A few quick updates on a couple of very recent blogs.

First off, poor old Curve. There I was getting excited about their new Curve Credit idea. And loe and behold, that same day my colleagues at AltFi reported that Curve seems to be providing the card payments backbone for Samsung’s new phone Pay card. You can see the story HERE 

And then the saga that is Wirecard intervened . Today, as a customer I received the following email. Turns out Wirecard provides Curve’s payments backbone…

Dear Curve Customers,

Your Curve card and all associated Curve transaction and money transfer services will be temporarily suspended with immediate effect. Please be assured, we expect to be up and running again shortly but it may take a few days. Your money and card details held at Curve are safe and secure.

This has happened because the Financial Conduct Authority1 has this morning suspended its permission for Wirecard Card Solutions Limited (the company who currently issues Curve Cards) to operate, without prior notice. This action is not related to Curve – but Curve currently depends on Wirecard for operation of the Curve card.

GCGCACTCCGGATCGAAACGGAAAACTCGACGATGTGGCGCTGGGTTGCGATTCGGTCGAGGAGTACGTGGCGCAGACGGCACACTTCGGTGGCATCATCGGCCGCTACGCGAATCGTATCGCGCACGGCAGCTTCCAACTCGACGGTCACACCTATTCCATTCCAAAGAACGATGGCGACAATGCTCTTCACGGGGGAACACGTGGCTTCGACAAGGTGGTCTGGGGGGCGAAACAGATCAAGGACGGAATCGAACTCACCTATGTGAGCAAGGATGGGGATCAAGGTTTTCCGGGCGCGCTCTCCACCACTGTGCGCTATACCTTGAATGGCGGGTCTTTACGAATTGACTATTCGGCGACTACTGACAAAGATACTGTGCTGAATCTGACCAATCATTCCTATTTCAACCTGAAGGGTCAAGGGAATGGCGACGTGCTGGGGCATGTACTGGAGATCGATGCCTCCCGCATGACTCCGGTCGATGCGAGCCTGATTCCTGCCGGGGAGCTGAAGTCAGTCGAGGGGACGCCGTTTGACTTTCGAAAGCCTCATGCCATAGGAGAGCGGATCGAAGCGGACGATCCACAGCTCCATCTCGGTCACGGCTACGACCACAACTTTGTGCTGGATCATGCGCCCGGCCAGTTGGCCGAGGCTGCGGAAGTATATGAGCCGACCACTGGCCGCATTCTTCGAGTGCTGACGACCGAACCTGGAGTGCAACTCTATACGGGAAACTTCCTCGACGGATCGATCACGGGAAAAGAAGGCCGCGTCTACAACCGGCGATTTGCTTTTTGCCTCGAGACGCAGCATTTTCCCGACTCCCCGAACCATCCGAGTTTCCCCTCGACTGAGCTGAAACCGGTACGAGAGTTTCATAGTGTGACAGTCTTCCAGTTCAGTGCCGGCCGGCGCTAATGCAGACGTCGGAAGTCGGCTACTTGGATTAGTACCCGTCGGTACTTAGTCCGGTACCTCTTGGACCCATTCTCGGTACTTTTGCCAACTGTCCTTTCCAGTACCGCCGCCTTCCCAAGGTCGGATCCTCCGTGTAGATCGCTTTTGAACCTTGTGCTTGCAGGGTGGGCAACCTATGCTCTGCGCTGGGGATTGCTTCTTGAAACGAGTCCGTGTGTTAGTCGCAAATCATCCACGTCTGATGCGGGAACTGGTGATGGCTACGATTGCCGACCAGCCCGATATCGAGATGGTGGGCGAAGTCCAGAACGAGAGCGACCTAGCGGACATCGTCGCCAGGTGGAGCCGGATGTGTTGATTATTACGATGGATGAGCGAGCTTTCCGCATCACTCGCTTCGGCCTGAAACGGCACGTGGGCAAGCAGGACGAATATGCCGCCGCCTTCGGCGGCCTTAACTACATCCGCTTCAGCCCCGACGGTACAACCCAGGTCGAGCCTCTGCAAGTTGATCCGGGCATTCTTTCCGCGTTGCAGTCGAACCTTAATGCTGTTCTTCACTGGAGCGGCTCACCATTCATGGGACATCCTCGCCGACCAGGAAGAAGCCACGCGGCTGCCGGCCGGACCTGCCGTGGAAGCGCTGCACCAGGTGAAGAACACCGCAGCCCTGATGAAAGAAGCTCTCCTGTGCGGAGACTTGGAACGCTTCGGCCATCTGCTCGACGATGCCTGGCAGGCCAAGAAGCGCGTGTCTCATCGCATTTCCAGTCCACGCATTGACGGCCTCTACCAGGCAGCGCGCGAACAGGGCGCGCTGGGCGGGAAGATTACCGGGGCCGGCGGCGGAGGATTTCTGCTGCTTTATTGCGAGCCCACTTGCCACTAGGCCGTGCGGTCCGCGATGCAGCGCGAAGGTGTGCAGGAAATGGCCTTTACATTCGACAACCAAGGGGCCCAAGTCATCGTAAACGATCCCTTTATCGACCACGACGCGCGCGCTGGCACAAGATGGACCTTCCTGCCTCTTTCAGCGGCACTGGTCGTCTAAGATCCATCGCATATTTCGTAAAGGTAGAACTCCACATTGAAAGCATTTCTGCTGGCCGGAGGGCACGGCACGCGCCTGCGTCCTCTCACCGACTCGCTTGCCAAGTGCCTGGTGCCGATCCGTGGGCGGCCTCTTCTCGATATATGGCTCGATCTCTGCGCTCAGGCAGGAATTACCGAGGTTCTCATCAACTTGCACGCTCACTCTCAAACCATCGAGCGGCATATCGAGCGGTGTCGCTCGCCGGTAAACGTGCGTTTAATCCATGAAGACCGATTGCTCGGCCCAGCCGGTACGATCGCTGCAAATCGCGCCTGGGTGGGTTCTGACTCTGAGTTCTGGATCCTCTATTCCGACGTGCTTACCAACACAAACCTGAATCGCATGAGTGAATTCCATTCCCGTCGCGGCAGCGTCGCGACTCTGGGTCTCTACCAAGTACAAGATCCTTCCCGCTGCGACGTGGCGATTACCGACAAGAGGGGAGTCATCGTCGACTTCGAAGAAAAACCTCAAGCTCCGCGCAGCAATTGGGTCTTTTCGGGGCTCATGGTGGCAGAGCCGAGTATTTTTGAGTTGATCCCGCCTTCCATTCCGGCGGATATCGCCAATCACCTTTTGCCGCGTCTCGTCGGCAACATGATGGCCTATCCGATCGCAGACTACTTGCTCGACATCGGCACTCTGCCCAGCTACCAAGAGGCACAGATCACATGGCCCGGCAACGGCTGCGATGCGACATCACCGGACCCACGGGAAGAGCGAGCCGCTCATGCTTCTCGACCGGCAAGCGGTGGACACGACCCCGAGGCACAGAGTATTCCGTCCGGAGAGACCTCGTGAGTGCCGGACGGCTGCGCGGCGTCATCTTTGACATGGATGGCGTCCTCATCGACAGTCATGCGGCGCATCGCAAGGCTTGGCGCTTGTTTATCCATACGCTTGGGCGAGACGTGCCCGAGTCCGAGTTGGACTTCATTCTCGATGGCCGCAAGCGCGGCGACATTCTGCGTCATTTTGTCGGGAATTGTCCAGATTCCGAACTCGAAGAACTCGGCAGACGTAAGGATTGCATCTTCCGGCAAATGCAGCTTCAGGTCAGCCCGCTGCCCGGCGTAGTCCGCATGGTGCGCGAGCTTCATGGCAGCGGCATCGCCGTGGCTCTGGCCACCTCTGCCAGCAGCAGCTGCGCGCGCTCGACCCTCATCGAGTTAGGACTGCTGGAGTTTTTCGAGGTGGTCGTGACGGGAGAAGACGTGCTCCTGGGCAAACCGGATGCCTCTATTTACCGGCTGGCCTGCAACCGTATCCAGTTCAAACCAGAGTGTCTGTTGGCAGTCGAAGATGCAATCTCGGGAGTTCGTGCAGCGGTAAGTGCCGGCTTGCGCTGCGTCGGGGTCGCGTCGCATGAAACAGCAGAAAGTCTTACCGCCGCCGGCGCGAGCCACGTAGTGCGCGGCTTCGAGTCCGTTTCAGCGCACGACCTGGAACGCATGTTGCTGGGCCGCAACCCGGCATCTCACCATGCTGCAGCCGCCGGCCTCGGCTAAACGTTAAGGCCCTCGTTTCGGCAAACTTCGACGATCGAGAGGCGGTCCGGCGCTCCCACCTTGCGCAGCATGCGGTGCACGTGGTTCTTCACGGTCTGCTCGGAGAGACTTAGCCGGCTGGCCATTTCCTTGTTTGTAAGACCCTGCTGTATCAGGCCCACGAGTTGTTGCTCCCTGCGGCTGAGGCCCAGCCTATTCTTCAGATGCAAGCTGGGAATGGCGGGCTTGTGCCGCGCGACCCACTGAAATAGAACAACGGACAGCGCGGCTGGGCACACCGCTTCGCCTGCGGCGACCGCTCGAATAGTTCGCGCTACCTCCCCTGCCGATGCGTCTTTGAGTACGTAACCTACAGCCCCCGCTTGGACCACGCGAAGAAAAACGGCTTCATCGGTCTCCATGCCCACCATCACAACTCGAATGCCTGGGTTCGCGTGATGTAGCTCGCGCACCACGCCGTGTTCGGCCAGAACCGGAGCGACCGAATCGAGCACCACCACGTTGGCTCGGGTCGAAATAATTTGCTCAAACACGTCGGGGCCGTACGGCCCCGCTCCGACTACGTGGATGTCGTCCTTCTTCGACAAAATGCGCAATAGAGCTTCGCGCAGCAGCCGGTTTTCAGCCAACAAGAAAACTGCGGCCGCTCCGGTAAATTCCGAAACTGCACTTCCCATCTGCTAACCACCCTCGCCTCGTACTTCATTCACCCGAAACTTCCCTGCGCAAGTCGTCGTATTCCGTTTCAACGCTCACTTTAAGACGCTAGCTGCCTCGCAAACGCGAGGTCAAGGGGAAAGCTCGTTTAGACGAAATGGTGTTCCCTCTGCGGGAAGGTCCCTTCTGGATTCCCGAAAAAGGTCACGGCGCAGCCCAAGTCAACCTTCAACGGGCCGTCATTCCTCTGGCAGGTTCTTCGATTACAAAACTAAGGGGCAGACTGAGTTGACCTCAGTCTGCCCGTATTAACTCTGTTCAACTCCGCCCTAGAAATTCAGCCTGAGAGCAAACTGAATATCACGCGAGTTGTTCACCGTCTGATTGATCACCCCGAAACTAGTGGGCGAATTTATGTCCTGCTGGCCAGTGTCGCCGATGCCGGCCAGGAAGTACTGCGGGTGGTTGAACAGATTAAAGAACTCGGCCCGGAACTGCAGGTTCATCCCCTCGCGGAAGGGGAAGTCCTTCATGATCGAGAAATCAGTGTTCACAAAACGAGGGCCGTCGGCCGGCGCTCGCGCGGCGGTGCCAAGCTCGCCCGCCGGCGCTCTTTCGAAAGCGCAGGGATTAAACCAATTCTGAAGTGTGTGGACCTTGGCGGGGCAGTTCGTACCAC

One can’t help but feel a tiny bit sorry for Curve. But AltFi reckons that within a few days a new relationship with Mastercard should be up and running. And to be fair Curve has had its ups and downs in the past. A while ago it triumphantly announced that Amex cards could be used in the app, only for that to be retracted a few days later when Amex pulled its cooperation.

Look away now….UK investors and US stocks

Anyway, back to day traders and the rise of the Robinhood free share dealing generation outside of the US.

Yesterday I pointed to some data from Drivewealth, who’s brokerage platform powers most of the free dealing app brands outside of the US. Yesterday I looked at overall data for global clients dealing in US shares. Today we have detailed data for Q1 and Q2 for UK specific clients.

I’m most interested in the Q2 numbers, with three firms dominating the middle of the list : Callon Petroleum, Oasis Petroleum and Whiting Petroleum. I can’t say that I know much about these three stocks except to say that they seem obvious shale plays. My recollection is the Whiting had filed for Chapter 11. These seem like classic day trader oil volatility plays. What’s also interesting is to see Hertz in at number 2. Matt Levine at Bloomberg Opinion has been recounting the cracking tale of Hertz (also bankrupt) and I have to say that you really couldn’t make it up if you tried. Before the SEC stopped them, they were planning to raise fresh equity even after going bust. The fact that four out and out mega risk, day trader stocks (plus Tesla, which is highly volatile but a much more solid business) dominate the Q2 trades is ever so slightly worrying.


Q1 Q2
1 Tesla 1 Tesla
2 Apple 2 Hertz
3 Microsoft 3 American Airlines Group
4 Advanced Micro Devices 4 Callon Petroleum
5 Virgin Galactic Holdings 5 Oasis Petroleum
6 Amazon 6 Whiting Petroleum
7 Alphabet 7 Apple
8 Beyond Meat 8 Boeing
9 Facebook 9 Delta Airlines
10 Disney 10 Amazon